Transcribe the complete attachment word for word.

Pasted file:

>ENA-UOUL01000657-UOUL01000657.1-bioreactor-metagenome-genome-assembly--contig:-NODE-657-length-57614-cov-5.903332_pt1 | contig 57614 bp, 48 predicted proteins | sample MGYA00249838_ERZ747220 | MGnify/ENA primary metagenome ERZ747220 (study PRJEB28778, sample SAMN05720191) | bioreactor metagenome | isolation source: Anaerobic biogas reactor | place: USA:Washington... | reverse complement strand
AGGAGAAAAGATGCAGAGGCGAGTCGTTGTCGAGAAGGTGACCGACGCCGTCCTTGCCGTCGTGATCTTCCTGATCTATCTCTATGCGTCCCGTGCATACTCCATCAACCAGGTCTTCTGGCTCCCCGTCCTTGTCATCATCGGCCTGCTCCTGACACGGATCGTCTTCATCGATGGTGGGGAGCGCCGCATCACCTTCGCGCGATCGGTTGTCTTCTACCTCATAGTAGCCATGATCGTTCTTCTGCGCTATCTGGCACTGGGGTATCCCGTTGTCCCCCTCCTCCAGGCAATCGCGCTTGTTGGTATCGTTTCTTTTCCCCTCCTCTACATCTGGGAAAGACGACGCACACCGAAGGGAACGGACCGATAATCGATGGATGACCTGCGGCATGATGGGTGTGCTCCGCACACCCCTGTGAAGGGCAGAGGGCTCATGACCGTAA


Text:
>ENA-UOUL01000657-UOUL01000657.1-bioreactor-metagenome-genome-assembly--contig:-NODE-657-length-57614-cov-5.903332_pt1 | contig 57614 bp, 48 predicted proteins | sample MGYA00249838_ERZ747220 | MGnify/ENA primary metagenome ERZ747220 (study PRJEB28778, sample SAMN05720191) | bioreactor metagenome | isolation source: Anaerobic biogas reactor | place: USA:Washington... | reverse complement strand
AGGAGAAAAGATGCAGAGGCGAGTCGTTGTCGAGAAGGTGACCGACGCCGTCCTTGCCGTCGTGATCTTCCTGATCTATCTCTATGCGTCCCGTGCATACTCCATCAACCAGGTCTTCTGGCTCCCCGTCCTTGTCATCATCGGCCTGCTCCTGACACGGATCGTCTTCATCGATGGTGGGGAGCGCCGCATCACCTTCGCGCGATCGGTTGTCTTCTACCTCATAGTAGCCATGATCGTTCTTCTGCGCTATCTGGCACTGGGGTATCCCGTTGTCCCCCTCCTCCAGGCAATCGCGCTTGTTGGTATCGTTTCTTTTCCCCTCCTCTACATCTGGGAAAGACGACGCACACCGAAGGGAACGGACCGATAATCGATGGATGACCTGCGGCATGATGGGTGTGCTCCGCACACCCCTGTGAAGGGCAGAGGGCTCATGACCGTAA